A new free-verse translation of one of the world’s greatest literary masterpieces, with full and contemporary scholarly notes.
Dante was the first poet since ancient Rome to achieve full mastery of a spoken language as a supple medium for conveying complex thought and emotion; and his achievement remains unsurpassed. His style is direct and simple, propelled by vivid imagery and sounding emotional depths. Only a verse translation can attempt to capture some of these effects in English. The present translation sails as close as possible to the wind of Dante’s actual words while remaining recognizable as contemporary English poetry. Playing it straight, the translation achieves a kind of transparency that allows Dante’s stories of passion, violent crime and rollicking satire to make their visual and emotional impact.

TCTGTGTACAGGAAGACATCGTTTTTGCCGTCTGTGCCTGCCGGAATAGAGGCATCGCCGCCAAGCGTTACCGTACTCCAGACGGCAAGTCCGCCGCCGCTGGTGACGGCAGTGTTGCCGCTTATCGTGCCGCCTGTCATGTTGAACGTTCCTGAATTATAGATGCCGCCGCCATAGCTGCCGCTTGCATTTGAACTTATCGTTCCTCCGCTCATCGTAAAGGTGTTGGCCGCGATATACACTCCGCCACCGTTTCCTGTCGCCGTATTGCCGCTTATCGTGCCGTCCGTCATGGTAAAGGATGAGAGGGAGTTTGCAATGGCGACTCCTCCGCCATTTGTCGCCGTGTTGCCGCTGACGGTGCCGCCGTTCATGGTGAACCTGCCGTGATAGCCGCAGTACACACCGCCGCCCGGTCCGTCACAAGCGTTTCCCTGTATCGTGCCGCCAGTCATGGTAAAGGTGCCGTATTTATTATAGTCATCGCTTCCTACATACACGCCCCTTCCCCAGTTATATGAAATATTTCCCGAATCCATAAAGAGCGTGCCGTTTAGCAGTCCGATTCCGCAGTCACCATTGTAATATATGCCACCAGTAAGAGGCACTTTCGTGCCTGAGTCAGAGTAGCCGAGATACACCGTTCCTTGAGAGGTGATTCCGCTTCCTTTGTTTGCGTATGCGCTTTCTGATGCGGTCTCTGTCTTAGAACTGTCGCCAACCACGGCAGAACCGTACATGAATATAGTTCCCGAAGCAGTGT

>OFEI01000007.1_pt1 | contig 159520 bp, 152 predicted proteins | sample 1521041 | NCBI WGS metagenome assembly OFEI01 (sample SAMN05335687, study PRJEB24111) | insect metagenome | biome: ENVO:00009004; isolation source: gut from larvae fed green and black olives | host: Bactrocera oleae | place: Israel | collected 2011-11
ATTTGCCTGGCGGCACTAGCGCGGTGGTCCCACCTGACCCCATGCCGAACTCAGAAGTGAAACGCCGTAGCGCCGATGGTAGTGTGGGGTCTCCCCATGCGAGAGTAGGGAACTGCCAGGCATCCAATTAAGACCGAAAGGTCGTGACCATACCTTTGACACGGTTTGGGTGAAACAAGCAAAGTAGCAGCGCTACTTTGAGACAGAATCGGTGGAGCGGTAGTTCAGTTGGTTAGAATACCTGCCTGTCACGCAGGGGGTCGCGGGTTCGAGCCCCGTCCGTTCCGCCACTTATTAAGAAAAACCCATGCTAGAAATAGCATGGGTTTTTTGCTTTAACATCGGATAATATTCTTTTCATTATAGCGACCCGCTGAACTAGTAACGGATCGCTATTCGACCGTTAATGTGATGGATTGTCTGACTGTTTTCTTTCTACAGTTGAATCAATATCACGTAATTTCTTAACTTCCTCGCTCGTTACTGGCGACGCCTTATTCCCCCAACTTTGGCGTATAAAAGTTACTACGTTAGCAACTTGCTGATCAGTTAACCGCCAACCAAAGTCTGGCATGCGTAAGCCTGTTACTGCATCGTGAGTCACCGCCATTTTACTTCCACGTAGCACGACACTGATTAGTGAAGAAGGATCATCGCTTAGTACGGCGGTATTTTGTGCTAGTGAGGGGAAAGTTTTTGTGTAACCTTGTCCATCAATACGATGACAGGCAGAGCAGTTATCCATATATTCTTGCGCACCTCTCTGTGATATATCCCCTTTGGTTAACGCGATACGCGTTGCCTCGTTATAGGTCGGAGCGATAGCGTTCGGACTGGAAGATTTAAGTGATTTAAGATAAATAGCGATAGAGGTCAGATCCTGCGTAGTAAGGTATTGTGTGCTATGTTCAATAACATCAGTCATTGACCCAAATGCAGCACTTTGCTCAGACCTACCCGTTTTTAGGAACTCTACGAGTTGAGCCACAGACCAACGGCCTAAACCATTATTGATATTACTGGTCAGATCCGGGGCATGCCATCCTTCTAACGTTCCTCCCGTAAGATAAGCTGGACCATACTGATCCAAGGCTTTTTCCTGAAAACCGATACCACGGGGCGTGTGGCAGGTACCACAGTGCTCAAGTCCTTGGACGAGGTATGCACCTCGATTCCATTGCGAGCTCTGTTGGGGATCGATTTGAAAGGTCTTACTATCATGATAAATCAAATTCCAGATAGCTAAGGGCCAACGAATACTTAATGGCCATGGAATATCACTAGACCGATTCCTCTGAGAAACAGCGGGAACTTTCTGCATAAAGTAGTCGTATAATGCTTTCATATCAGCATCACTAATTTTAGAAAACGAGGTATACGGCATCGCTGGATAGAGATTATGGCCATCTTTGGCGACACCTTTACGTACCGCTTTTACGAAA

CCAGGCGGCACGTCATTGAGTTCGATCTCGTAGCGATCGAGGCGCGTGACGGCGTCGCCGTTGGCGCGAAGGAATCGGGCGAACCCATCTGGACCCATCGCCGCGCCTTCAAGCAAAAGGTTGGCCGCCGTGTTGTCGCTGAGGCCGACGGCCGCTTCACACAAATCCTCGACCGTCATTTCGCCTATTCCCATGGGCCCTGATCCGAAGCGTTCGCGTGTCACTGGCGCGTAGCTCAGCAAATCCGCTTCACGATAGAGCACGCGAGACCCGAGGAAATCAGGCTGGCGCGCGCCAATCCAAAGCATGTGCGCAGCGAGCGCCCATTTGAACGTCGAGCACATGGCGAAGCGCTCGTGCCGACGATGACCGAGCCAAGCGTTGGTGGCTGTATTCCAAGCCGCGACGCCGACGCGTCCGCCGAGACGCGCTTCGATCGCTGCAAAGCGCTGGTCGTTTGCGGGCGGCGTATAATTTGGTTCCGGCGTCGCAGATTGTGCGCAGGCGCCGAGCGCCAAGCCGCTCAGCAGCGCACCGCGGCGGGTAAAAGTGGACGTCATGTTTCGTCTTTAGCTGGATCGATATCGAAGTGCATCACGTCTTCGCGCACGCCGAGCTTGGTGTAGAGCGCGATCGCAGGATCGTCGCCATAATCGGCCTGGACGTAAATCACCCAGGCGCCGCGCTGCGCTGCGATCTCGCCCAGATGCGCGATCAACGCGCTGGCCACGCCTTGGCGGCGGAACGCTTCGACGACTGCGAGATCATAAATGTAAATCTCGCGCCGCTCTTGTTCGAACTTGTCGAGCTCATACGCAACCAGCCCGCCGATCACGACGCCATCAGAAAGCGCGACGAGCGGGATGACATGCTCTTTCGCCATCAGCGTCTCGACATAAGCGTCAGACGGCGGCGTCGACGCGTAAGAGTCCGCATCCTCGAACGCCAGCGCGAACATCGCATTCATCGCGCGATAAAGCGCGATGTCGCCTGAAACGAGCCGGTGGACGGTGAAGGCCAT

The intense drama and poetry of the Inferno can be experienced directly in this translation, but a more detailed appreciation of what Dante is doing requires access to scholarly materials that explain at a minimum who Dante meets in hell and why they are there. The extensive notes provided with this translation, intended for students and the general reader, provide that aid but also illuminate the structure of Dante’s hell and offer parallels from the philosophy, science, theology and art of the Middle Ages as context for Dante’s world view and its relation to classical antiquity.